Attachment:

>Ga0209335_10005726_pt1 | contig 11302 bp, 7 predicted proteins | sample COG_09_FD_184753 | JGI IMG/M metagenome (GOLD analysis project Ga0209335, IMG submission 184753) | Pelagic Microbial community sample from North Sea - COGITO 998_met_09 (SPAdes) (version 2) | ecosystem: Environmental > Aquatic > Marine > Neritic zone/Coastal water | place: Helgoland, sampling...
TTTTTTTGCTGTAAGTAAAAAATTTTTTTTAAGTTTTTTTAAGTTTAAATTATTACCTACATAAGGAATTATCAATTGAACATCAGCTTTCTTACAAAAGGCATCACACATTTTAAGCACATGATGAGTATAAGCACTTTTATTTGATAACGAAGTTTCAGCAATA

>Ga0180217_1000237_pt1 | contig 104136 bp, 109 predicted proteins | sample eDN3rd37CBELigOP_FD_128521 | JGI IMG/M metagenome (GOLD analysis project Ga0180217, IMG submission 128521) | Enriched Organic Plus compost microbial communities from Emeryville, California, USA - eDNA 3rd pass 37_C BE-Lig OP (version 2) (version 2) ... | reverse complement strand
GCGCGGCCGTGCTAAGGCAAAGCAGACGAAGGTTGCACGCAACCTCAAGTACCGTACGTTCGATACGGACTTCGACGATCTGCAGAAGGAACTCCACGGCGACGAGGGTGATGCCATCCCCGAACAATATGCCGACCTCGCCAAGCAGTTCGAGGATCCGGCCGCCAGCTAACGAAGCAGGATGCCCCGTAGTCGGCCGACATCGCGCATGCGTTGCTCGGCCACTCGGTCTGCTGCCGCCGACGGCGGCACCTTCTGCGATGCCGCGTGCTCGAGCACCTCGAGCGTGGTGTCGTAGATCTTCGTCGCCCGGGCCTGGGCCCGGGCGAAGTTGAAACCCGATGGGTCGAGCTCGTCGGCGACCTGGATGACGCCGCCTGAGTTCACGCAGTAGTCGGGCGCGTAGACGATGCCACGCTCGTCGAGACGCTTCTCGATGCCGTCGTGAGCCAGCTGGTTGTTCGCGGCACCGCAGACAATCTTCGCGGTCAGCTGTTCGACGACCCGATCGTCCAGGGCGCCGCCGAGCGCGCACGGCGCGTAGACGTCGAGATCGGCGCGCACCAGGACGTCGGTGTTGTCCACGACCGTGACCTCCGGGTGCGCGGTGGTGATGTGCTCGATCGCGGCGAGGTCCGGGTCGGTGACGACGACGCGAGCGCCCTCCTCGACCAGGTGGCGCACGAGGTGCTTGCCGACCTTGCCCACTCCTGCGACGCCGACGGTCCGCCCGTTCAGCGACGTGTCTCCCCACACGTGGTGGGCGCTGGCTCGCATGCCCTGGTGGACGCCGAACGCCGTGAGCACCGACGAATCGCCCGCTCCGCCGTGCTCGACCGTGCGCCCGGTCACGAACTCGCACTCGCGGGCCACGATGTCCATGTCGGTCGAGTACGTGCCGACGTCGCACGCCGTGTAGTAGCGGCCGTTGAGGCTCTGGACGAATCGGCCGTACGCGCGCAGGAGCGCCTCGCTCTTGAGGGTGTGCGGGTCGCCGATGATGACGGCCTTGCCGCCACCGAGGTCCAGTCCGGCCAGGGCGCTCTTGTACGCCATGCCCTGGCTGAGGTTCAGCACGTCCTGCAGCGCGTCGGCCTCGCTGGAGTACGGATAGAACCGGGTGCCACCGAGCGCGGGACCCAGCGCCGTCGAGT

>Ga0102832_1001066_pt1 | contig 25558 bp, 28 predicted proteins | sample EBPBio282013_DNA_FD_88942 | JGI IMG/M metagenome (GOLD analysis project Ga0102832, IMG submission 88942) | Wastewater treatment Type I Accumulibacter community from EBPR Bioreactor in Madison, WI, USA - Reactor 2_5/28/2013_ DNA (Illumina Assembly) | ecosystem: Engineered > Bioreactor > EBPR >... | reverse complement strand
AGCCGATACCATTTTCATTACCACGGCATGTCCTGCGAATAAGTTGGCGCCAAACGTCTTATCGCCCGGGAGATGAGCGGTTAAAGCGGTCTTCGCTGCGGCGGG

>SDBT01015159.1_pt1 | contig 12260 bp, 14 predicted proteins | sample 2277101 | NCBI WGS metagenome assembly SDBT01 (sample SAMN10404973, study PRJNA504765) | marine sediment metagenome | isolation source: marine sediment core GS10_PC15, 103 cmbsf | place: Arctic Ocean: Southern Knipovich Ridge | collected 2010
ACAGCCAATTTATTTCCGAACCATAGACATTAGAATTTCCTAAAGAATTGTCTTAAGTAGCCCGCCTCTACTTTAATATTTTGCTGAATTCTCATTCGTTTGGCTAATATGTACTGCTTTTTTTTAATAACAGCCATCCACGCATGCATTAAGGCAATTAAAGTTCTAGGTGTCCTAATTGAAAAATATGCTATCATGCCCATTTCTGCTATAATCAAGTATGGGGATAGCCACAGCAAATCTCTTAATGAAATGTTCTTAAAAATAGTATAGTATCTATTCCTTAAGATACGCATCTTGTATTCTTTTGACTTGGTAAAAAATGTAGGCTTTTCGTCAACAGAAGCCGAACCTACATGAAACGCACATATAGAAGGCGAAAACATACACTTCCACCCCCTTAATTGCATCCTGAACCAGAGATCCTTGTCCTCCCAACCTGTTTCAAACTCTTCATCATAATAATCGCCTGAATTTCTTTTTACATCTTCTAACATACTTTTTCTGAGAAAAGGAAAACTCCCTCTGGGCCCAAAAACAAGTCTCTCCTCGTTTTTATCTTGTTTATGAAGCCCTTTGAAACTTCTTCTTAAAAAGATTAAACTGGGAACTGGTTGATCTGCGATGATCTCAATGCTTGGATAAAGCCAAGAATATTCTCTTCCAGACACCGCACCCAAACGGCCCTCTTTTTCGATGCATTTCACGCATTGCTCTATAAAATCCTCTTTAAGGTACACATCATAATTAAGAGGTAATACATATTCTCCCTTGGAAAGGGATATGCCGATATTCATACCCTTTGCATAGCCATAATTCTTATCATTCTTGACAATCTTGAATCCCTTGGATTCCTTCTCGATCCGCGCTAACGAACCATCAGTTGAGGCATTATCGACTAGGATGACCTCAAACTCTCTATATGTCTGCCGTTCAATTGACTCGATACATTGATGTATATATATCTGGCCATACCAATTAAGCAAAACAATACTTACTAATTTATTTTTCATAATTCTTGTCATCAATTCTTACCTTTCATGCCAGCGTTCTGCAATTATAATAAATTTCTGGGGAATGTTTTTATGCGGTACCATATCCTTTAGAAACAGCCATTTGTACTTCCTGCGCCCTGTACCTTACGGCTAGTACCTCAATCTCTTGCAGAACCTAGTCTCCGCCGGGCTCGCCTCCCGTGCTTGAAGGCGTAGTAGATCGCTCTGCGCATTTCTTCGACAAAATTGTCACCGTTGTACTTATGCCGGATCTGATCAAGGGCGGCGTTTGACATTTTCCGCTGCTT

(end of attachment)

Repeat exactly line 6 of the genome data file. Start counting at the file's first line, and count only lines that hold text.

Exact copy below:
AGCCGATACCATTTTCATTACCACGGCATGTCCTGCGAATAAGTTGGCGCCAAACGTCTTATCGCCCGGGAGATGAGCGGTTAAAGCGGTCTTCGCTGCGGCGGG